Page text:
Mapping dementia friendly communities across Europe
We are undertaking a project that aims to collect and disseminate information about dementia friendly communities and similar initiatives across Europe (including the UK).Â If you're involved in developing dementia friendly communities or similar initiatives at local, regional or national levels, w e would like to hear your views. Â Click here to take part in our survey . The survey closing date is 14 November 2014.
Mental Health and Learning Disabilities
We work to improve access to mental health services for people with learning disabilities.
Mental Health in Primary Care
In 2009/10 we conducted research with NHS Health Scotland to develop a course for primary care and community staff delivering Keep Well health checks . These health checks are offered to 45-65 year olds in deprived communities, with a view to connecting with people who don't often access primary care because of their economic or social situation (social determinants). The health checks aim to reduce health inequalities by aiding early diagnosis of long term conditions,Â and providing the opportunity to get support to give up smoking , lose weight,Â and discuss health and wellbeing. We built a...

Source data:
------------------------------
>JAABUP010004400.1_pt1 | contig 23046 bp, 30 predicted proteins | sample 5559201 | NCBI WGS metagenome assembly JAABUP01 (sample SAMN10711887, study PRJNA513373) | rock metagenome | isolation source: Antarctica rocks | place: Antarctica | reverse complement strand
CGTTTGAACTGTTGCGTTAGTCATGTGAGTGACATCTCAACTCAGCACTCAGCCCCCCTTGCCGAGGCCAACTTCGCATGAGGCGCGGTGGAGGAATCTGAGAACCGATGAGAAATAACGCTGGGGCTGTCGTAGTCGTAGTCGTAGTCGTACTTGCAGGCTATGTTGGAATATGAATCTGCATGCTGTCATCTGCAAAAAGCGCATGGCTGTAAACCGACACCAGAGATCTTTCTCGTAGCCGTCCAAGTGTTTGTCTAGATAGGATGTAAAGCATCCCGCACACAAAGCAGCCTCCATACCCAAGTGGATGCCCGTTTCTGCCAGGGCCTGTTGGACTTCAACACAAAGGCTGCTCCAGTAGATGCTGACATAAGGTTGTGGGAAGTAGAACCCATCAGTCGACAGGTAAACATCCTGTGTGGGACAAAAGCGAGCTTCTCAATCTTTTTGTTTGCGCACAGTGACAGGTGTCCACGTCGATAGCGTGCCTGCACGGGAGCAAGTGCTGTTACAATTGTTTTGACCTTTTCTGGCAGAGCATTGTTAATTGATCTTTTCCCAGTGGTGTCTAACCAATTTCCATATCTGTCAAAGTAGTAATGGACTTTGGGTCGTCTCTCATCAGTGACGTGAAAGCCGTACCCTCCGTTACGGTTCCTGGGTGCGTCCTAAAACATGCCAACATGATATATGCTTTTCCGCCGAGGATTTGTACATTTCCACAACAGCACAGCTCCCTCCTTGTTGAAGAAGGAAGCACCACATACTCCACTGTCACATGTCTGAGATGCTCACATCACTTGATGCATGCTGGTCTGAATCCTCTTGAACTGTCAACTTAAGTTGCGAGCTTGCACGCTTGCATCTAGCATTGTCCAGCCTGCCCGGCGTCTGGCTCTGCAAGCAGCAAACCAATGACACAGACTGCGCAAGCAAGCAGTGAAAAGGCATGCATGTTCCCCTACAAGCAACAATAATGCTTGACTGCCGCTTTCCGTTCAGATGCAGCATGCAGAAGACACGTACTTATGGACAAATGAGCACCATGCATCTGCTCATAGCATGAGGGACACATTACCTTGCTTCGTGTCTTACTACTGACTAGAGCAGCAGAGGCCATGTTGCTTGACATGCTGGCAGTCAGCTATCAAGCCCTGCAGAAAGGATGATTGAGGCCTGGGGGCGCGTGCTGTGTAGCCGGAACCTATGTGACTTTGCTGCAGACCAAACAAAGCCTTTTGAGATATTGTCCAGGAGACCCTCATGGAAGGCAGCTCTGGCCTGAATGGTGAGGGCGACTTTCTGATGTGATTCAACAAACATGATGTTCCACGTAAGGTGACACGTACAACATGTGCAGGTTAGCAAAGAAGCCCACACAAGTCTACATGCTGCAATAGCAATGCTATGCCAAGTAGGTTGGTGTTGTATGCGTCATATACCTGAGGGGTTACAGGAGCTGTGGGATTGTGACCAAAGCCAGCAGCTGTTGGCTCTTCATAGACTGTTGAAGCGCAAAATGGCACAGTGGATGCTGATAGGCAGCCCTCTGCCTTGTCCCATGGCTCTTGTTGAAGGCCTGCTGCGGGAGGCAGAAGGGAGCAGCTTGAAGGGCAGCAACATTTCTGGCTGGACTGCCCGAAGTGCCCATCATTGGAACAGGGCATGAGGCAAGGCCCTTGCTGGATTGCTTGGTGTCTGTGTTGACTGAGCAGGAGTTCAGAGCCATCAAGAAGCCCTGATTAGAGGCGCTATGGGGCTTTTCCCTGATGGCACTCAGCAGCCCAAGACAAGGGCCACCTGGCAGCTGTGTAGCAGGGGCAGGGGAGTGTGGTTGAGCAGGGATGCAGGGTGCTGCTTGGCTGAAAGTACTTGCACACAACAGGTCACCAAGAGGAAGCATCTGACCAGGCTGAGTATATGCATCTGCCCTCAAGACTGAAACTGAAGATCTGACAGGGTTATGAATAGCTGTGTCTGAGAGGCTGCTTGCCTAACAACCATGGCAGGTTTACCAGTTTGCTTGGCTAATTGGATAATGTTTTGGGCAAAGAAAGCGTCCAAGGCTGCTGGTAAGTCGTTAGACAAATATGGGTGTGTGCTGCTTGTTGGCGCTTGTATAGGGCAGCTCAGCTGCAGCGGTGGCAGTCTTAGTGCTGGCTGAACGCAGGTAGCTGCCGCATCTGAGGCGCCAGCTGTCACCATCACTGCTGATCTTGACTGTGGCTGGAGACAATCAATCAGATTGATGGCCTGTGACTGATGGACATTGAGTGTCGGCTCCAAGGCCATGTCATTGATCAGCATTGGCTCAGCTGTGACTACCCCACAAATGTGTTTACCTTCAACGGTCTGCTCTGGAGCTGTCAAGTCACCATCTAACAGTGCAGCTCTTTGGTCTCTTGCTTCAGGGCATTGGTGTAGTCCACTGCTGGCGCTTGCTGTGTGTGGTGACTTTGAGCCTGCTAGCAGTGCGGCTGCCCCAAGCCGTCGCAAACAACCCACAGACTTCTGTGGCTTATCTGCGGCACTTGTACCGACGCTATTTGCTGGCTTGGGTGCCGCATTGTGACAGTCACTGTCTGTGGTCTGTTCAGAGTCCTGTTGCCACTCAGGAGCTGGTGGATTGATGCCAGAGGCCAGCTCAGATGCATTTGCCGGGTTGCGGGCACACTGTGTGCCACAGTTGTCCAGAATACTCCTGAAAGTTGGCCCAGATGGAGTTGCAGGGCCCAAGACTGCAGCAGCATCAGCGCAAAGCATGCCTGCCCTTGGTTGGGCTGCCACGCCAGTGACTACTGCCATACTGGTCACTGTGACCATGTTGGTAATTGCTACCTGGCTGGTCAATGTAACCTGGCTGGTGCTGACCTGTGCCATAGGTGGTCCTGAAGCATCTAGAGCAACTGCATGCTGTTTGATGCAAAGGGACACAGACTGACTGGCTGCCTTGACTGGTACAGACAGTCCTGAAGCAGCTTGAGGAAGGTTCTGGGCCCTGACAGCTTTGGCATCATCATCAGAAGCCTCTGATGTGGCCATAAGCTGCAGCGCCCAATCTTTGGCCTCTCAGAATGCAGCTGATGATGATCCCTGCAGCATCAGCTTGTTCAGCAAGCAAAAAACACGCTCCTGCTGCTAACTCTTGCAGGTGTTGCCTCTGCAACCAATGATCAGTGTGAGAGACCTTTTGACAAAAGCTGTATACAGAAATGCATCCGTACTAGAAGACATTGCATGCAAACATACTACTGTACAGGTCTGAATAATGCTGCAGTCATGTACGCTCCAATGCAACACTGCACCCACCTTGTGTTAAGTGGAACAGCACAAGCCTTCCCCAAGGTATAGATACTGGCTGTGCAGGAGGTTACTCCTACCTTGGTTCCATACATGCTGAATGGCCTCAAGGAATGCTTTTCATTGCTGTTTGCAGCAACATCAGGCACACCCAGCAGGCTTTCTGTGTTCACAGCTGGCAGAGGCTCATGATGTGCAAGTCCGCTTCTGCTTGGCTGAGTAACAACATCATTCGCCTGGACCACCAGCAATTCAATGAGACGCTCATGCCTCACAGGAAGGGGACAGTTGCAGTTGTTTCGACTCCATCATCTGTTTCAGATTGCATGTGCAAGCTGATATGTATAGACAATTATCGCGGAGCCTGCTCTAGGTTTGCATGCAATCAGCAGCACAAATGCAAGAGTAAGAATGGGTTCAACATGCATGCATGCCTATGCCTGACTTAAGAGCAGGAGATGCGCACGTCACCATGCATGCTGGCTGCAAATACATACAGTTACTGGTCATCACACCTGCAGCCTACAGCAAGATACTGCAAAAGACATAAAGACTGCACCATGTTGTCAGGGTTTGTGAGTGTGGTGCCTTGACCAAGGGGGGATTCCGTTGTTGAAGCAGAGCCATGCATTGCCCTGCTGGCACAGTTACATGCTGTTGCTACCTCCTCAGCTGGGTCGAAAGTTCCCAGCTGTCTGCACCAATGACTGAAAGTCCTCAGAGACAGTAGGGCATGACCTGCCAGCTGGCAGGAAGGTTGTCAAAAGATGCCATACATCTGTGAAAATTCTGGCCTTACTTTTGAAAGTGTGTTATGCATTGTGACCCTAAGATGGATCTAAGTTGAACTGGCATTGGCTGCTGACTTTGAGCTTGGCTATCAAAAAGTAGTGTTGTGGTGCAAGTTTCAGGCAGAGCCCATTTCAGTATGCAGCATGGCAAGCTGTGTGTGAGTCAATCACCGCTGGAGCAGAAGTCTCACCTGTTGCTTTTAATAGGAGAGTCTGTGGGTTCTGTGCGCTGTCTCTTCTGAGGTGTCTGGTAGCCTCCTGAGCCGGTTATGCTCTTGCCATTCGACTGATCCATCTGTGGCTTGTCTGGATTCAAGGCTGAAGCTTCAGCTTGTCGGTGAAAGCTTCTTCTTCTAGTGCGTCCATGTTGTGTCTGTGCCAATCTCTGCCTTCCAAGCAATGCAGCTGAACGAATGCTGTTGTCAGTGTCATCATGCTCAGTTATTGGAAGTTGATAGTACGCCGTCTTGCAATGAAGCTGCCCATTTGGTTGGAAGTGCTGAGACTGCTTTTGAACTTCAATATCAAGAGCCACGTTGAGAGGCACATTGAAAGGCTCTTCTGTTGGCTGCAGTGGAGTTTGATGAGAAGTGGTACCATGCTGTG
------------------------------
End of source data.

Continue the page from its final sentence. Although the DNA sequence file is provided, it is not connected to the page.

Moving Minds is a one-year project that involves employing and supporting five people as part-time researchers - each of them have experience of long term mental health conditions and living in a low income area or being an asylum seeker or refugee. The research team seeks to further understand what enables and hinders effective self management for people with long term mental health conditions who experience an additional disadvantage due to area deprivation and/or experiencing the asylum process. The project concludes this year (2011) and will produce a number of outputs including: An...